Orange, Papaya & Thai Ginger

Galangal is a thai ginger that is often sold fresh in small plastic bags in the fridge section of an Asian grocers.
Thai Ginger is worth sourcing for this recipe. It's taste is unique and totally different from fresh or dried ground ginger.

This recipe is light, bright and delightful to eat as well as to look at, especially if you take the extra steps to remove and chop some of the papaya rather than pureeing it all into the sauce. Thai Ginger, also called Galangal, is worth the added effort of sourcing for this recipe. It's flavor is mellow, warm and intense without being 'hot' like regular fresh ginger and it has a wonderful fullness that you don't get with dried ground ginger. Galangal can be found either fresh (usually tied in individual bags in a refrigerated section of an Asian food store) or sliced and frozen in cryovac plastic bags in a frozen section of an Asian store. I've often found it at Win Thai Food Shop on 1137 Ogilvie Rd (in a strip mall with Mandarin Restaurant) at Cummings Ave and at the Manphong Supermarket at 775 Somerset St. W. in Ottawa. Ask the staff to show you if you can't find it. It tends to be woody in texture so I add it to the pot to infuse its unique flavors then I remove it before pureeing the sauces. You can always add the slices back into the pot after pureeing or processing other ingredients. It will just keep on doing it's own thing. You can even leave it in the finished rice pudding until after it's cooled.

Papaya isn't a fruit that I was raised with and I'm not a huge fan of it on it's own, but in my rice puddings, it's a star! Choose ripe but not overripe papayas. You don't want it to be green. What you are looking for is a fruit that is more yellow than green. If you only find green ones just leave them out on the counter a couple of days to ripen up. You want it to be ripe and firm but not hard when you press on it's flesh. I use frozen unsweetened concentrated orange juice for this recipe. It gives the perfect orange taste without adding a ton of extra liquid to the sauce.

Fresh oranges can vary greatly in color and flavor, plus they add a lot of liquid that needs to be compensated for in a recipe.
A find that frozen concentrated unsweetened orange juice gives the most consistent result in my fruit rice puddings.

What you will need:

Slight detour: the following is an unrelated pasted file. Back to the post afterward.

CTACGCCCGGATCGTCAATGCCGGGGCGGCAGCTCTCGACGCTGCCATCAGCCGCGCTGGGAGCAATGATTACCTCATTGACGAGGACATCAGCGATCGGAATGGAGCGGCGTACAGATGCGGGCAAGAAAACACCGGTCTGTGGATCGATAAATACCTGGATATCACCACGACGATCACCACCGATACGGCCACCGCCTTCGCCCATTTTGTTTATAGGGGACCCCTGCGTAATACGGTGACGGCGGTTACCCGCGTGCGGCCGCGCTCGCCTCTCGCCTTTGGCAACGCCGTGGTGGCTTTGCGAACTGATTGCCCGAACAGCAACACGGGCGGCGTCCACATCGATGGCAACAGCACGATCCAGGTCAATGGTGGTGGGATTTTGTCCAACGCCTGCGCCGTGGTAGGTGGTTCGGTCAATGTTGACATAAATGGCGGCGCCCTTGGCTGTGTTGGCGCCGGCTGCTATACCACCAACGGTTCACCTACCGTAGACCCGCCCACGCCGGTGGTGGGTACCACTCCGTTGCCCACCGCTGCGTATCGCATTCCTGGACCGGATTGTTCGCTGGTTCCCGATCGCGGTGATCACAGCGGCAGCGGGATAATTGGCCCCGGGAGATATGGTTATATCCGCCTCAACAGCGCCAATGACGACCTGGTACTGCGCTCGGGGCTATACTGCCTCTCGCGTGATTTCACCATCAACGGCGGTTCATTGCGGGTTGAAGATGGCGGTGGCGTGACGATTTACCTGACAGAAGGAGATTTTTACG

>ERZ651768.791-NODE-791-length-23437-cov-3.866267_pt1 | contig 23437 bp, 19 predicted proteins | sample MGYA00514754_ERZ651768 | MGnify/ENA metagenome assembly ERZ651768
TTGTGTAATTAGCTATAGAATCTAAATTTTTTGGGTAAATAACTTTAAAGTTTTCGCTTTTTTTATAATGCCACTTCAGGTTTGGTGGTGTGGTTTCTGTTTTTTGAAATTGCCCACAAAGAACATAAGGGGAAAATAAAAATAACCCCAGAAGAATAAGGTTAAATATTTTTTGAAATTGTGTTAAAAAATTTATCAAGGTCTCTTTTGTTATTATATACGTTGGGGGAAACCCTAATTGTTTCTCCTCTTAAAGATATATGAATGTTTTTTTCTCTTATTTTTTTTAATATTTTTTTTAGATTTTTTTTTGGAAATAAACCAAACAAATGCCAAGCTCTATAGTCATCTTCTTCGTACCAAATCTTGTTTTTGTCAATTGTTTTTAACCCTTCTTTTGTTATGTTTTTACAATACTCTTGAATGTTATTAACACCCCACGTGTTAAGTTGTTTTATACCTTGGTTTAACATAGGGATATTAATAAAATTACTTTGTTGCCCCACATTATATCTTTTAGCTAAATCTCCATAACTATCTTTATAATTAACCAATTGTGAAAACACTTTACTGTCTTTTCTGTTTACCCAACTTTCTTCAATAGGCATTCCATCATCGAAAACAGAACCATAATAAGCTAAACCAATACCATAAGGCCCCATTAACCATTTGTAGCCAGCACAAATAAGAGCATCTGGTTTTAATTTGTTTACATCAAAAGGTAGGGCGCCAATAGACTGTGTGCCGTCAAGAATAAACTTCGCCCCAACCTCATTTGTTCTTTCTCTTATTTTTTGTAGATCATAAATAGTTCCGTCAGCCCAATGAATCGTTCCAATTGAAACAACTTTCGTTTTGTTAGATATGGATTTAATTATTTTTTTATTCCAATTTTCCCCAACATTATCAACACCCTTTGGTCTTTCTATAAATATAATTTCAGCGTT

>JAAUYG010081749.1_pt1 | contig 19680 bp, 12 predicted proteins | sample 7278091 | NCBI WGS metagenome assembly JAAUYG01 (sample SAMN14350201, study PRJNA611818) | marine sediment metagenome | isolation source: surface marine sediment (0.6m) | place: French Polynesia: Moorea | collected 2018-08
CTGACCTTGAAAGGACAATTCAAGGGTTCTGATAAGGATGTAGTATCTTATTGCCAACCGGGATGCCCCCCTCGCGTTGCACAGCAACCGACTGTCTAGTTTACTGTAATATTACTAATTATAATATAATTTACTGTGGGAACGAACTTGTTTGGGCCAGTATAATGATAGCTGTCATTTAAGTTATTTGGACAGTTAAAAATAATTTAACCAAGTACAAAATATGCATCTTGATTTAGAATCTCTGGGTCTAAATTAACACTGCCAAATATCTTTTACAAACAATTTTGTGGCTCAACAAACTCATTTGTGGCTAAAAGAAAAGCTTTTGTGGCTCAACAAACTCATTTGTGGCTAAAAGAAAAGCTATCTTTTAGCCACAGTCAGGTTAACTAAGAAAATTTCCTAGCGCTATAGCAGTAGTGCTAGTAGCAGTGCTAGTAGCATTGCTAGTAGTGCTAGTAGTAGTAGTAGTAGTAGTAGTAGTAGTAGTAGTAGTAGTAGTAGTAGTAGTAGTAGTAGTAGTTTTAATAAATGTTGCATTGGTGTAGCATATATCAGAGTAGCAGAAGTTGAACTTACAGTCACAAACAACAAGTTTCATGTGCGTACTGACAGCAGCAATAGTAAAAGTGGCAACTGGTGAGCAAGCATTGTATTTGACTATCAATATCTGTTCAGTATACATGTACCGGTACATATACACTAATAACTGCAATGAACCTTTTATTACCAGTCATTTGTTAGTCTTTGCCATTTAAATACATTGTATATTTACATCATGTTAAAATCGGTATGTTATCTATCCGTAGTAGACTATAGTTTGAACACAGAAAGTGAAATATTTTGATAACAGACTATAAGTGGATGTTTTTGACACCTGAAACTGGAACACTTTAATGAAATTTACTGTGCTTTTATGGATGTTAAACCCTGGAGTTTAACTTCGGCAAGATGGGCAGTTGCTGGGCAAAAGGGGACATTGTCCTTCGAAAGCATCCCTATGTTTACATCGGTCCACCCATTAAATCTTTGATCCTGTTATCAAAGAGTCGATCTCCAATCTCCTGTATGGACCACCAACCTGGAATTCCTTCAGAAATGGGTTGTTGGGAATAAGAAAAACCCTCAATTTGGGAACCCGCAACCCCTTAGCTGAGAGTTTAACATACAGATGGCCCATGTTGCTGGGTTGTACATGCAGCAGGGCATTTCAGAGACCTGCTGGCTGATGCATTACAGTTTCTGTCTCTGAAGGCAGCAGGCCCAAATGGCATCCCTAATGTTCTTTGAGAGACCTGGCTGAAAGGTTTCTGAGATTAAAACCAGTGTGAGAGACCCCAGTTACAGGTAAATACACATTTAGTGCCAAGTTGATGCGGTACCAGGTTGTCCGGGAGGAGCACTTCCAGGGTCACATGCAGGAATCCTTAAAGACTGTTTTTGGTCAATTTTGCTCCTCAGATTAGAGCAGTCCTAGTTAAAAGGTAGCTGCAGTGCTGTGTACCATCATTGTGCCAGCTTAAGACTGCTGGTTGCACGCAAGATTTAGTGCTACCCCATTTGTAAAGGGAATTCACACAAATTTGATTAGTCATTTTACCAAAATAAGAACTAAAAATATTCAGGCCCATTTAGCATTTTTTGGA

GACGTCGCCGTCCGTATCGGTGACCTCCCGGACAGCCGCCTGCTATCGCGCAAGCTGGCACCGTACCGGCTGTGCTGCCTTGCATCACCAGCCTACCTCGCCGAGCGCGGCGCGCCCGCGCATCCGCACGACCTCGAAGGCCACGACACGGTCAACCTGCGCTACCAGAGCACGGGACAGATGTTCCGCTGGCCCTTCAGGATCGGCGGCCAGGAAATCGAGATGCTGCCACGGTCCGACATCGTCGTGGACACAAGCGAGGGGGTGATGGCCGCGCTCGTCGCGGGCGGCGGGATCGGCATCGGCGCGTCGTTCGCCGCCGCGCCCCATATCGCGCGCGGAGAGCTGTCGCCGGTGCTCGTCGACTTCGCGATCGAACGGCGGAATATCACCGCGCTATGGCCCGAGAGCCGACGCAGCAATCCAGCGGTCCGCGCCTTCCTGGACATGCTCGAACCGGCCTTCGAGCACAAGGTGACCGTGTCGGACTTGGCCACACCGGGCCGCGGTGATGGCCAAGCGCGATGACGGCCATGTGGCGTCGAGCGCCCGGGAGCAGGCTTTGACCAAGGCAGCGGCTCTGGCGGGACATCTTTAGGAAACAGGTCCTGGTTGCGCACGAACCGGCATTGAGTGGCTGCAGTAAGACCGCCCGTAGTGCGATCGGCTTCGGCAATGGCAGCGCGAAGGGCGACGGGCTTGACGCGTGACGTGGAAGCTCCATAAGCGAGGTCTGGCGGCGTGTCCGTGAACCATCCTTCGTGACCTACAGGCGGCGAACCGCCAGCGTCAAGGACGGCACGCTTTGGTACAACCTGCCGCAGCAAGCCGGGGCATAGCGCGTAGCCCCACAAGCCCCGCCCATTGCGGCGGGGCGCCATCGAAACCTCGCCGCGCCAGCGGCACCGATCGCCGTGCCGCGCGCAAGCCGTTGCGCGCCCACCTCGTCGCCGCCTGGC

2 medium sized pots with lids, a strainer that sits inside of a bowl, a long metal spoon, a wire whisk (if you have one), an immersion or upright blender, measuring cups, spoons or a kitchen scale (if you have one), a rubber spatula, a small knife & cutting board, a heat proof/food safe container with lid


35 oz/1 kg ripe papaya flesh

1 + 13 oz coconut milk (14 oz to a regular can)

13 oz Calrose medium grade rice

13 oz light brown sugar

4.5 oz frozen unsweetened concentrated orange juice

0.5 oz fresh or frozen thai ginger slices (galangal)

1/4 + 1/8 tsp ground cinnamon

1/4 + 1/8 tsp ground dry ginger


  1. Place the Calrose rice in the strainer that sits inside of a bowl. Rinse the rice under running water and strain. Repeat 2 more times. Set aside to drain.

  2. Rinse the whole papaya under water. Place it on a cutting board and cut it in half lenghwise. Remove and discard the seeds. Using a large spoon, remove the papaya flesh and place it in a medium sized pot. Add in 1 cup of water, 13 oz light brown sugar and .5 oz thai ginger (galangal). Cover and place the pot over a medium heat. Bring to a boil. Reduce the heat to simmer and allow to continue cooking for another 15 minutes, covered.

  3. Remove the thai ginger and set it aside. Remove a 1/2 cup of larger papaya pieces and set aside. Using an immersion blender, blend the rest of the fruit sauce until smooth. Add in 13 oz of coconut milk, 13 oz of water, return the thai ginger to the pot, add the ground cinnamon & ginger.

  4. Chop into thin slices the reserved papaya pieces. Return them to the pot. Cover and bring the sauce back up to a medium boil. Add the frozen concentrated unsweetened orange juice. Reduce the heat to the lowest setting and allow to simmer.

  5. In a second medium sized pot place 32 oz of water and 1 oz of coconut milk. Bring the pot to a boil, covered. Add the rinsed and drained Calrose rice. Stir to ensure that it isn't stuck to the bottom of the pot. Reduce the heat to the lowest setting. Cover and set a timer for 20 minutes. After 20 minutes, turn off the heat and allow it to continue to cook and to absorb more liquid for an additional 10 minutes, covered.

  6. After the 10 minute rest, add the hot cooked Calrose rice to the hot Orange, Papaya & Thai Ginger Fruit Rice Pudding sauce. Using a wire whisk blend the 2 together being sure to break up any clumps of cooked rice. Empty the hot fruit rice pudding into a heat proof/food safe container and place on the counter or on a wire cooling rack for 15 to 20 minutes.

  7. Place the cooled fruit rice pudding in the fridge to cool completely. It will keep for up to 2 weeks in the fridge, covered. Or, you may choose to portion and package some of your fruit rice pudding into freezer grade containers to enjoy at a later time. They last for months in the freezer.

  8. Consult our How to Freeze & Thaw Food Blog Post for best results. Consult our Simply Fruit Rice Puddings: Basic Ingredients post and our Basic Cooking Instructions Blog Posts for more tips and tricks on making your own fruit rice puddings. Enjoy!

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